If you work in education or child care, this news will not be much of a surprise, though hopefully it brings the issue to greater national attention: A report released by the Economic Policy Institute (EPI) last week has revealed that child care workers make less than dog trainers and even janitors. In fact, they make less than just about everybody.
Child care workers — which include nannies, daycare center employees, and preschool employees — make almost 40 percent less than all other workers, which means that the people who take care of children most likely cannot afford child care themselves. The author of the report, Eli Gould, writes that “Despite the crucial nature of their work, child care workers’ job quality does not seem to be valued in today’s economy.”
One reason cited for the huge income gap is the gender breakdown of the industry itself. Ninety-five percent of child care workers are women, and historically women-dominated industries pay less in general. And even if men are in the field, if the job is seen as "women's work" (as is the case with child care), employers set wages lower.
Sociologist Paula England, who has written extensively about the gender wage gap, summed up the depressing-but-true statistics during a 2010 speech on wage equality at the Frances Perkins Fellow of the Academy at the Newseum in Washington, DC. "It is as if there were a cognitive bias toward thinking that if jobs are done by women, they cannot be worth much. Institutional inertia cements this bias into wage structures." Of course, this isn't a reflection of the skill-level needed for the job, it’s just that the people who gravitate toward the job have somehow been labeled as “less valuable” because of their career. In fact, that same person working in child care moves to a more male-dominated job, their wages will increase.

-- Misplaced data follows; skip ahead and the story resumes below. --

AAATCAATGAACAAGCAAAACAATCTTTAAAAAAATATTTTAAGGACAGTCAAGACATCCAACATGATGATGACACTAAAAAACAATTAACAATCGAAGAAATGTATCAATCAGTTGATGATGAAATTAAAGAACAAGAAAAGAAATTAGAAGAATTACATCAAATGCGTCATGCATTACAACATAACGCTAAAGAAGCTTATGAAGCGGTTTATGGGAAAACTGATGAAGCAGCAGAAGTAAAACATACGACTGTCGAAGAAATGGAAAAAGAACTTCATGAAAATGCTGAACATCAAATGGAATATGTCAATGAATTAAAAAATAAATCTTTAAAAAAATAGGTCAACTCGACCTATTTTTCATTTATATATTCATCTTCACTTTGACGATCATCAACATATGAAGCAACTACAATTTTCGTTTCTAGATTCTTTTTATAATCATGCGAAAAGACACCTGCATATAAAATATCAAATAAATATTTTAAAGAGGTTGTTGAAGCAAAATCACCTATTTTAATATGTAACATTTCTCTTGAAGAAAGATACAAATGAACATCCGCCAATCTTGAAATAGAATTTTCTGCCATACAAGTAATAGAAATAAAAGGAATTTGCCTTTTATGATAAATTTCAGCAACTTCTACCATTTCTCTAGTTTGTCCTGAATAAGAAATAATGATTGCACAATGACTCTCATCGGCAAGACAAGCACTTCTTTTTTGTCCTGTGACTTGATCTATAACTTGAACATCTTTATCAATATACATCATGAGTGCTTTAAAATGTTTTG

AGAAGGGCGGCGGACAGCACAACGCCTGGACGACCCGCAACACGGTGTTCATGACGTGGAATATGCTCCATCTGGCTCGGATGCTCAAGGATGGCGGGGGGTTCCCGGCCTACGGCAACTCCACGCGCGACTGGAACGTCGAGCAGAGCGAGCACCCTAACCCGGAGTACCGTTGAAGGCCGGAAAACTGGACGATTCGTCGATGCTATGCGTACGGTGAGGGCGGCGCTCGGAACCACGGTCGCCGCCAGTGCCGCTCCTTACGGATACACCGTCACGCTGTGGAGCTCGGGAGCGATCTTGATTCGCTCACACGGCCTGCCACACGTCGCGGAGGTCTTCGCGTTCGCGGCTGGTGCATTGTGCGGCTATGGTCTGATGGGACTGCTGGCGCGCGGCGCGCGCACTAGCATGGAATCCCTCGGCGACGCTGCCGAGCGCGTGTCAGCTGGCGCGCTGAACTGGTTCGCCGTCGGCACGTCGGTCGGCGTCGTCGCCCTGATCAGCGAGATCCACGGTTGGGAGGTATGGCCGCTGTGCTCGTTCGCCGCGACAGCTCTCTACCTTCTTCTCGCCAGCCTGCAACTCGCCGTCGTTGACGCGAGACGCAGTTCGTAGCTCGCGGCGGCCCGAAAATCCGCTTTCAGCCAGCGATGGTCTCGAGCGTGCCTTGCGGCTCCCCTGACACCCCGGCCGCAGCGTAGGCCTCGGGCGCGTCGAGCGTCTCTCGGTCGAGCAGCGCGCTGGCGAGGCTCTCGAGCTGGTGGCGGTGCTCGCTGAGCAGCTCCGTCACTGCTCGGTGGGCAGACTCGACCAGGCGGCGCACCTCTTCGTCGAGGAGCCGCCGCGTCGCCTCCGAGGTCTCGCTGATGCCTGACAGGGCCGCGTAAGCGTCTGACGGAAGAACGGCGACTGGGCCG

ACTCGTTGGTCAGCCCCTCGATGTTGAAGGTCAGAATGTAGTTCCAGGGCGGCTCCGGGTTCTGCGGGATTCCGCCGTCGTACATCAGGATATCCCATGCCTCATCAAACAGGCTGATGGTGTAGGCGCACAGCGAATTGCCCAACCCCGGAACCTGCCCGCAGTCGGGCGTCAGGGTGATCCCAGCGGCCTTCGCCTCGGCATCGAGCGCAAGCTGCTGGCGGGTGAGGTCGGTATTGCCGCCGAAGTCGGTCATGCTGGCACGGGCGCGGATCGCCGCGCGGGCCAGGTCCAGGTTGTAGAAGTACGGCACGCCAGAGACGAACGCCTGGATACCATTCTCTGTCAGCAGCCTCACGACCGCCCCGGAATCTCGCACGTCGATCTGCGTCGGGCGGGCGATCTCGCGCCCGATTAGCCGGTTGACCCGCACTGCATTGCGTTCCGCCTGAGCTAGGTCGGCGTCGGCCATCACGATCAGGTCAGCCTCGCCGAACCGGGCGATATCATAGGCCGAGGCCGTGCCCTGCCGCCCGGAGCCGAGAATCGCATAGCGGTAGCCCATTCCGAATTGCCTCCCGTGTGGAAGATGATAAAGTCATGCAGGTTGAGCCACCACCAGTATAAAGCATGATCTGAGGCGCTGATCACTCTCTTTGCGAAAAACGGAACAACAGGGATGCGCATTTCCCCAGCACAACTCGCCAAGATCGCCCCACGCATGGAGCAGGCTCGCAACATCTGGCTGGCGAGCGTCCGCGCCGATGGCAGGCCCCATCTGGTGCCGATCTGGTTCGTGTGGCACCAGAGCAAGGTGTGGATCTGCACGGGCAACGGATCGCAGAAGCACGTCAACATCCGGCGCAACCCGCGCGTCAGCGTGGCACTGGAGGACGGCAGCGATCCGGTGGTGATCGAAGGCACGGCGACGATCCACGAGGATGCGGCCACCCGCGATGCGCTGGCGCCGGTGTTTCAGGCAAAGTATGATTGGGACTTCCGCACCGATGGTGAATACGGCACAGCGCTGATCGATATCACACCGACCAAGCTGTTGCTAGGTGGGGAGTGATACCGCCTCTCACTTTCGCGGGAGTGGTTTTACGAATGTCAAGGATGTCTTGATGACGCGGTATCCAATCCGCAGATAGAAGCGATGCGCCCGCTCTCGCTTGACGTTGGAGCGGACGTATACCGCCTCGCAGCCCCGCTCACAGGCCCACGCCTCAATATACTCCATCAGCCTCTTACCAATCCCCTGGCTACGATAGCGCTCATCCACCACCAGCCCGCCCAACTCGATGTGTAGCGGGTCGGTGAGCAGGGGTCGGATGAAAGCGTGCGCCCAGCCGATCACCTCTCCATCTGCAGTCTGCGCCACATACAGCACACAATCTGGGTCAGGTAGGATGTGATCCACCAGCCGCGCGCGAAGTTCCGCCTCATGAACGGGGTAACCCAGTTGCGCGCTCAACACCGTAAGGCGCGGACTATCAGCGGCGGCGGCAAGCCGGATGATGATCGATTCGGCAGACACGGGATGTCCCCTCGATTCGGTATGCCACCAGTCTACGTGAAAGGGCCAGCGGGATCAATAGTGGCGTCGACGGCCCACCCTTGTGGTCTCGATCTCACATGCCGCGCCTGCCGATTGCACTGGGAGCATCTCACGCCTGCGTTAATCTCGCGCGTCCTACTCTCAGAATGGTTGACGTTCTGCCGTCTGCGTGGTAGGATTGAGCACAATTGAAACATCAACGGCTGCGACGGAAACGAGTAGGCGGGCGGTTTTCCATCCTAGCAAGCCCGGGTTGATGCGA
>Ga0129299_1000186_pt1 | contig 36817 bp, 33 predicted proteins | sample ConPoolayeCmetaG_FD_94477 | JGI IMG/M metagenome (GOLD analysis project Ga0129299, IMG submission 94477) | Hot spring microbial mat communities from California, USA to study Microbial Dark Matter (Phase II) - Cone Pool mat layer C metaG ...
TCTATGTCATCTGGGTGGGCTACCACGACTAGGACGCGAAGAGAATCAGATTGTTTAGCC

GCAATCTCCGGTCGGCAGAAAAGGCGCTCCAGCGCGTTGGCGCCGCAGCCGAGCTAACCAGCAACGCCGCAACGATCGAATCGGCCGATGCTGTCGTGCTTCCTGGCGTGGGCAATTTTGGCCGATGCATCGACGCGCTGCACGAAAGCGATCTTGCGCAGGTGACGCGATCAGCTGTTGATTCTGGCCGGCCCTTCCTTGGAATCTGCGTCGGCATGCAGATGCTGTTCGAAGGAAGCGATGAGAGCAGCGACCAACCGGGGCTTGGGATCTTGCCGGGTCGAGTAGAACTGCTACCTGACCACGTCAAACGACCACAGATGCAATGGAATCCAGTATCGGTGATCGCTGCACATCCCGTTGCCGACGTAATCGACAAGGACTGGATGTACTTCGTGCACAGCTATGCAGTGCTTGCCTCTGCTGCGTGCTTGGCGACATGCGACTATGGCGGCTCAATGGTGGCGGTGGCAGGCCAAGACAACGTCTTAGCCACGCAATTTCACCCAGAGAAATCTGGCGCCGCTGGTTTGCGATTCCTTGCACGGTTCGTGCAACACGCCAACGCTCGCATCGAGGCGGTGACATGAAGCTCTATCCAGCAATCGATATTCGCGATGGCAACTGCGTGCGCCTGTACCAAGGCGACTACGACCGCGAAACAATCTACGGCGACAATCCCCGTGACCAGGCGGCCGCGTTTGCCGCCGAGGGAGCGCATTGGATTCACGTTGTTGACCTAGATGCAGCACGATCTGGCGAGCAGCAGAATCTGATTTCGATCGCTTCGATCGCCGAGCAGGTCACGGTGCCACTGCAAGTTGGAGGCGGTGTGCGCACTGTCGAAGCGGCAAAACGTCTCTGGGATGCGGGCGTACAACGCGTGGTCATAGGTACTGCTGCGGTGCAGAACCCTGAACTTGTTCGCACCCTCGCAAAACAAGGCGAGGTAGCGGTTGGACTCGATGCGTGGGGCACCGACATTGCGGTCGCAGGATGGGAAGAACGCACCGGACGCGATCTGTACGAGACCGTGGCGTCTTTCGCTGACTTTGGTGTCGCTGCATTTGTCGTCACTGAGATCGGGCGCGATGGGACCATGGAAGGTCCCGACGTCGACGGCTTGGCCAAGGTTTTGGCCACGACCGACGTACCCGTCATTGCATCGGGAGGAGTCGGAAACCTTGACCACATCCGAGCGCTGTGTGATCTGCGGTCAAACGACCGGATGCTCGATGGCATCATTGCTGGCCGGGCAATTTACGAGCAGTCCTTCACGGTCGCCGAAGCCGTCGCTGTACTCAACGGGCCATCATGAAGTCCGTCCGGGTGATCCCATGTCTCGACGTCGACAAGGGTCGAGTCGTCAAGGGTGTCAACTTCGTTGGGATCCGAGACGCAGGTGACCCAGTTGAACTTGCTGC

And now for the terribly ironic part: Despite the low compensation of child care work, child care itself is still extremely expensive. In most states (and this is frightening), child care is more expensive than college, according to another recent analysis by the EPI. Though multiple studies have shown how important it is to a child’s development, the government has yet to make the resource more accessible and affordable for Americans (much like paid parental leave).
The rising cost of child care is one reason there has also been a rise in stay-at-home moms, according to a 2014 study by the Pew Research Center. Even with two incomes flowing in, many families are finding it is more cost effective for one parent to stay home rather than having to pay for child care. And with the EPI estimating that almost 40 percent of child care workers live at twice the poverty level, the outlook for the field is bleak. Especially considering the fact that their low salary is typically coupled with a lack of benefits — a reality that leads many child care workers to struggle just to support themselves, let alone a family. As a result, the EPI reports that child care workers are increasingly fleeing the field for higher-paying jobs (which, who could blame them?). Yet at the same time, the demand for more child care workers and high-quality child care options continues to grow.
One thing's for sure: Without some kind of change — and soon — it seems that the current system will break under the tension.